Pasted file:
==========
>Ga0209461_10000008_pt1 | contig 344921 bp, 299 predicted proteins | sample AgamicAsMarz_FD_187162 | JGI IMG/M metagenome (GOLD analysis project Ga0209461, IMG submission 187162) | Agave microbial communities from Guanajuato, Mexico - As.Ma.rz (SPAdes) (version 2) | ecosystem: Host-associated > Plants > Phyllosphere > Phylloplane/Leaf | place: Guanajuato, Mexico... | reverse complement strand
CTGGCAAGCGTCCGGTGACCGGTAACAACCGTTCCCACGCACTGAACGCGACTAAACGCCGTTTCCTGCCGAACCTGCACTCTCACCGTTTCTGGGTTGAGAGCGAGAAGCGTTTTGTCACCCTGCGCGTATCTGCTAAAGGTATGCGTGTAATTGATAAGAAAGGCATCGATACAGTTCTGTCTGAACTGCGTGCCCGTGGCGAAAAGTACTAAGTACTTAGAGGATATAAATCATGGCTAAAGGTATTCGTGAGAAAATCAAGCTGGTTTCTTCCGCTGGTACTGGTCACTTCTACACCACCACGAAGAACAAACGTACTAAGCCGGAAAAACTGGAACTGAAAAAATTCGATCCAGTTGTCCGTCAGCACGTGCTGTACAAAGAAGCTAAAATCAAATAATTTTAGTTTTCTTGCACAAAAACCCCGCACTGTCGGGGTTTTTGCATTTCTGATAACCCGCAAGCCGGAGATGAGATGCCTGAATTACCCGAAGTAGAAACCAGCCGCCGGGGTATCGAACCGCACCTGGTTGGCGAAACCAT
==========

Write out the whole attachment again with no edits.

>Ga0209461_10000008_pt1 | contig 344921 bp, 299 predicted proteins | sample AgamicAsMarz_FD_187162 | JGI IMG/M metagenome (GOLD analysis project Ga0209461, IMG submission 187162) | Agave microbial communities from Guanajuato, Mexico - As.Ma.rz (SPAdes) (version 2) | ecosystem: Host-associated > Plants > Phyllosphere > Phylloplane/Leaf | place: Guanajuato, Mexico... | reverse complement strand
CTGGCAAGCGTCCGGTGACCGGTAACAACCGTTCCCACGCACTGAACGCGACTAAACGCCGTTTCCTGCCGAACCTGCACTCTCACCGTTTCTGGGTTGAGAGCGAGAAGCGTTTTGTCACCCTGCGCGTATCTGCTAAAGGTATGCGTGTAATTGATAAGAAAGGCATCGATACAGTTCTGTCTGAACTGCGTGCCCGTGGCGAAAAGTACTAAGTACTTAGAGGATATAAATCATGGCTAAAGGTATTCGTGAGAAAATCAAGCTGGTTTCTTCCGCTGGTACTGGTCACTTCTACACCACCACGAAGAACAAACGTACTAAGCCGGAAAAACTGGAACTGAAAAAATTCGATCCAGTTGTCCGTCAGCACGTGCTGTACAAAGAAGCTAAAATCAAATAATTTTAGTTTTCTTGCACAAAAACCCCGCACTGTCGGGGTTTTTGCATTTCTGATAACCCGCAAGCCGGAGATGAGATGCCTGAATTACCCGAAGTAGAAACCAGCCGCCGGGGTATCGAACCGCACCTGGTTGGCGAAACCAT